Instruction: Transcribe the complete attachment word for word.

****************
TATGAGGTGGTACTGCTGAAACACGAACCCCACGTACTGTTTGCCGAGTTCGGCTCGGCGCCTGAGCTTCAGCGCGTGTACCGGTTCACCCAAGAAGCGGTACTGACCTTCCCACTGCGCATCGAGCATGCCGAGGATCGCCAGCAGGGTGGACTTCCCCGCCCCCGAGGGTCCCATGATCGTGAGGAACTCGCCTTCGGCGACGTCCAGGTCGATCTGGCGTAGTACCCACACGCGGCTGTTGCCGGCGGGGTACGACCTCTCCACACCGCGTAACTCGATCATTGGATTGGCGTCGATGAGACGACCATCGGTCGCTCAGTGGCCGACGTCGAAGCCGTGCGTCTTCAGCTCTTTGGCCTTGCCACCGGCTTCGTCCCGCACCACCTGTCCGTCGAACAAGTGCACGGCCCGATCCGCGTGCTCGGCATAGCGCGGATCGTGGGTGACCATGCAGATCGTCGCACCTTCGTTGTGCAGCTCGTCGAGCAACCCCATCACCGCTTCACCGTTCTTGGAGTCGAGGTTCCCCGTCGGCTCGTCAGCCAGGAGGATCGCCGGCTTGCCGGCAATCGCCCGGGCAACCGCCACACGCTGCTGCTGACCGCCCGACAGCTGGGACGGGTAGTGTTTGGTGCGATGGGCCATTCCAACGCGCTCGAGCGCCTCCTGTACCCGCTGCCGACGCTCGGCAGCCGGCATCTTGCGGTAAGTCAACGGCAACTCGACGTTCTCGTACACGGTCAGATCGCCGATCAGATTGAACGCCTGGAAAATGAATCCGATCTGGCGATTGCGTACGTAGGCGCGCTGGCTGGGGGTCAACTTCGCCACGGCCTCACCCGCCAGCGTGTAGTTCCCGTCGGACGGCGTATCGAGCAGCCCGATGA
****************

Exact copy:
TATGAGGTGGTACTGCTGAAACACGAACCCCACGTACTGTTTGCCGAGTTCGGCTCGGCGCCTGAGCTTCAGCGCGTGTACCGGTTCACCCAAGAAGCGGTACTGACCTTCCCACTGCGCATCGAGCATGCCGAGGATCGCCAGCAGGGTGGACTTCCCCGCCCCCGAGGGTCCCATGATCGTGAGGAACTCGCCTTCGGCGACGTCCAGGTCGATCTGGCGTAGTACCCACACGCGGCTGTTGCCGGCGGGGTACGACCTCTCCACACCGCGTAACTCGATCATTGGATTGGCGTCGATGAGACGACCATCGGTCGCTCAGTGGCCGACGTCGAAGCCGTGCGTCTTCAGCTCTTTGGCCTTGCCACCGGCTTCGTCCCGCACCACCTGTCCGTCGAACAAGTGCACGGCCCGATCCGCGTGCTCGGCATAGCGCGGATCGTGGGTGACCATGCAGATCGTCGCACCTTCGTTGTGCAGCTCGTCGAGCAACCCCATCACCGCTTCACCGTTCTTGGAGTCGAGGTTCCCCGTCGGCTCGTCAGCCAGGAGGATCGCCGGCTTGCCGGCAATCGCCCGGGCAACCGCCACACGCTGCTGCTGACCGCCCGACAGCTGGGACGGGTAGTGTTTGGTGCGATGGGCCATTCCAACGCGCTCGAGCGCCTCCTGTACCCGCTGCCGACGCTCGGCAGCCGGCATCTTGCGGTAAGTCAACGGCAACTCGACGTTCTCGTACACGGTCAGATCGCCGATCAGATTGAACGCCTGGAAAATGAATCCGATCTGGCGATTGCGTACGTAGGCGCGCTGGCTGGGGGTCAACTTCGCCACGGCCTCACCCGCCAGCGTGTAGTTCCCGTCGGACGGCGTATCGAGCAGCCCGATGA